It’s been more than a decade since the U.S. was allowed to sell beef and beef products on the Brazilian market. That’s about to change because of a deal the USDA reached with Brazil’s Ministry of Agriculture, Livestock and Food Supply.
Much of the concern in the past has centered around bovine spongiform encephalopathy, aka BSE — the U.S. now classifies Brazil as having a negligible risk for BSE. Since last year, the USDA has eliminated BSE-related restrictions in 16 countries, regaining market access for U.S. beef and pumping hundreds-of-millions of dollars into the American economy, the agency said. However, trade goes both ways, and not everyone is happy with this change. The U.S. Cattlemen’s Association stated its concerns about the safety of the U.S. domestic herd “given Brazil’s ongoing FMD problem and continued bad-acts within the international trade community.”
Despite the objections, U.S. Agriculture Secretary Tom Vilsack believes this move is the right one. “After many years of diligently working to regain access to the Brazilian market, the United States welcomes the news that Brazil has removed all barriers to U.S. beef and beef product exports,” he said. “We are pleased that Brazil, a major agricultural producing and trading country, has aligned with science-based international standards, and we encourage other nations to do the same.”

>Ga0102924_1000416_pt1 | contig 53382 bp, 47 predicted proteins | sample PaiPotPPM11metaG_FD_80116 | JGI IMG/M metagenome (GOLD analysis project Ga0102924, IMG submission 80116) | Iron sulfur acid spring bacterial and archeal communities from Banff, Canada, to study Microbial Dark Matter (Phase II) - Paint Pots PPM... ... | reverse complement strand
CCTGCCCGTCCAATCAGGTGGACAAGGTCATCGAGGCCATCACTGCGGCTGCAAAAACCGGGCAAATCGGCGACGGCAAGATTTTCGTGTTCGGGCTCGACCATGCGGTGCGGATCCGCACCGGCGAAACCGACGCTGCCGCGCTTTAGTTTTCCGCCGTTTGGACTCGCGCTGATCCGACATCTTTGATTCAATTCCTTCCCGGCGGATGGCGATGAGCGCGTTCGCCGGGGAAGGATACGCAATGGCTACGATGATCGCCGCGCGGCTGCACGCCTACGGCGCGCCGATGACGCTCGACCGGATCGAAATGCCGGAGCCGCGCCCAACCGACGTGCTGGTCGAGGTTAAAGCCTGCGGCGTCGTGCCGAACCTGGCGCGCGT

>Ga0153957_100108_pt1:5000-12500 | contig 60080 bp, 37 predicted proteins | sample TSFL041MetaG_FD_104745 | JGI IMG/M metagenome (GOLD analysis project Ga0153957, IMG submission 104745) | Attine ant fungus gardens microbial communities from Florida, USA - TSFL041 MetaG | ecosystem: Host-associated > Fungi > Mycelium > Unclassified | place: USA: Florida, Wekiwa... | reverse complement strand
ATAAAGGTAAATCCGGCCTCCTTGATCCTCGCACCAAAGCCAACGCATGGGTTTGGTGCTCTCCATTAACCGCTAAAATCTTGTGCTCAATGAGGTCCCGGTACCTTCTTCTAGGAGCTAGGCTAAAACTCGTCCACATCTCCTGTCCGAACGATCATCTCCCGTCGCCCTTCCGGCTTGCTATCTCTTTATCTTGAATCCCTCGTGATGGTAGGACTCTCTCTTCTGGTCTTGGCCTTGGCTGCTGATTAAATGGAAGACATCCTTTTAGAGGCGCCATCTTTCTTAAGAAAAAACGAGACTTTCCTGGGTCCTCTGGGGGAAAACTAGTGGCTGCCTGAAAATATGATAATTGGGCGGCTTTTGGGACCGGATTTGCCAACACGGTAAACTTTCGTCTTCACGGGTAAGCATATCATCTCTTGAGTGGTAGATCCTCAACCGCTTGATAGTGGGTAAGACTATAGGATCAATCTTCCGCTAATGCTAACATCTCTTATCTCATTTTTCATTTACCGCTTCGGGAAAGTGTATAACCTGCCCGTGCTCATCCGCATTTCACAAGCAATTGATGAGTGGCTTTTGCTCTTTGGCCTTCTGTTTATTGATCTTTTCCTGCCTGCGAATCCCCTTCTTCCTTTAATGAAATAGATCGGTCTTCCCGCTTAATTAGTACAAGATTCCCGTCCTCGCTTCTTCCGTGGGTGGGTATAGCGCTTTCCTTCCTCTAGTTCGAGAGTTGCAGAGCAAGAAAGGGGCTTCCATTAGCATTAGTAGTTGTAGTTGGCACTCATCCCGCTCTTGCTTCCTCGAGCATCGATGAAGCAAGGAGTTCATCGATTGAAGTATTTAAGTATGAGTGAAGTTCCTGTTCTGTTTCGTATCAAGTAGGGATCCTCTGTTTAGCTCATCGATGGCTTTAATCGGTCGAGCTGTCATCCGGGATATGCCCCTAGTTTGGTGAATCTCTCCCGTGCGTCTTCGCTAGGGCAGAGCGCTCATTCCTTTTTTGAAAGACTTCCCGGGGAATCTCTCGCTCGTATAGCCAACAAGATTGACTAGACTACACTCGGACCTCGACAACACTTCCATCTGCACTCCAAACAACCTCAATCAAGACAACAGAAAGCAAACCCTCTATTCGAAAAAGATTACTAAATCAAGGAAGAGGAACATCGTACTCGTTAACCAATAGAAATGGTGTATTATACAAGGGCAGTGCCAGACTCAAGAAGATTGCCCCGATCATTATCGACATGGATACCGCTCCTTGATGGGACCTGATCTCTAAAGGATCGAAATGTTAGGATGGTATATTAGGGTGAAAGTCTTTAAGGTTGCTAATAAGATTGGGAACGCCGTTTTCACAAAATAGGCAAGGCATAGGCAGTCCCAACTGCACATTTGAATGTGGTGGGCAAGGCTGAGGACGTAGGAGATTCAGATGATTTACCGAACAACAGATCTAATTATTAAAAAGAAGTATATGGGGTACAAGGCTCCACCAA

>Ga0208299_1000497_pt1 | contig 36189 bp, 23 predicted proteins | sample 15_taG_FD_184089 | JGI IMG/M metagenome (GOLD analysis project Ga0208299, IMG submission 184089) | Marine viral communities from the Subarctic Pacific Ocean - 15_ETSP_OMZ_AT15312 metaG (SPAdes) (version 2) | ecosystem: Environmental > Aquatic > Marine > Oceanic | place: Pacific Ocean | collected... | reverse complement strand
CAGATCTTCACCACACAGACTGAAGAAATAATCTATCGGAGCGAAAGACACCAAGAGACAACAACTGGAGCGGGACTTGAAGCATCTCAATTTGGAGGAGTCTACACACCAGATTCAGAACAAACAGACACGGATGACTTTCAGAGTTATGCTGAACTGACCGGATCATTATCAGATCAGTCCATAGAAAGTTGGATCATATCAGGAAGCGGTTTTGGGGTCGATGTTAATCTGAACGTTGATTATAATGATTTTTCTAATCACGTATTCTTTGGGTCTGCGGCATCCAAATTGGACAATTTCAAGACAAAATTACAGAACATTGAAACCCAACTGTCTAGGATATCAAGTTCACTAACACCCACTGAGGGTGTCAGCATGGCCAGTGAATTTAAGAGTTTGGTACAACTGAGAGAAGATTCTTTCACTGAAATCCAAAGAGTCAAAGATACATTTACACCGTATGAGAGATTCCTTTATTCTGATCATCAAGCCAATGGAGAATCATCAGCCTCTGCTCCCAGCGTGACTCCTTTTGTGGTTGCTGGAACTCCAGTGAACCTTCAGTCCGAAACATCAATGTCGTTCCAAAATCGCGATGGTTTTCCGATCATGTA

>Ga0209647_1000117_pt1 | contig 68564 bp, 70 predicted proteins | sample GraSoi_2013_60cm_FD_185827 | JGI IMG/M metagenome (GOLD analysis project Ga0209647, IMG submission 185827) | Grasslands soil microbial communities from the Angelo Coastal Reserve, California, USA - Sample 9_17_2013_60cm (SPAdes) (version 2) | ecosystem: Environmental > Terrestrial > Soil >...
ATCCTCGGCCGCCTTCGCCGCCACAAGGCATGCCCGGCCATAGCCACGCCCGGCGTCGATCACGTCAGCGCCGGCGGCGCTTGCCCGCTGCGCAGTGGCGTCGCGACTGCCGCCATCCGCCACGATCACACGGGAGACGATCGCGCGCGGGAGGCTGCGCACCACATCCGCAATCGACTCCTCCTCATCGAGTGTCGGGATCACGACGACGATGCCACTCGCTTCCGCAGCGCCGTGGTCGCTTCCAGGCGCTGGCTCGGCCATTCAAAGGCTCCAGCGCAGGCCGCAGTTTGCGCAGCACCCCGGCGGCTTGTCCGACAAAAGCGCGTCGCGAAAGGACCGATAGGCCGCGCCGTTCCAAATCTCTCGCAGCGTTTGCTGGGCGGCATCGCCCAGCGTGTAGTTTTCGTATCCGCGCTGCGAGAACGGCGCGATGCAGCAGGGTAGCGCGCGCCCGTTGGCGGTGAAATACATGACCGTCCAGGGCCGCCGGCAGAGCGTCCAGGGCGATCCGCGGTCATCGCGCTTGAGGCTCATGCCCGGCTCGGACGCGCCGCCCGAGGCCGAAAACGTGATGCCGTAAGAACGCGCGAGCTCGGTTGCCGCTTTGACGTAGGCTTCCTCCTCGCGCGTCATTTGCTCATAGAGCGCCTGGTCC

The USDA looks at this as a long-term solution and noted in its press release that the past seven years have represented the strongest period in history for American agricultural exports, with international sales of U.S. farm and food products totaling $911.4 billion between fiscal years 2009 and 2015.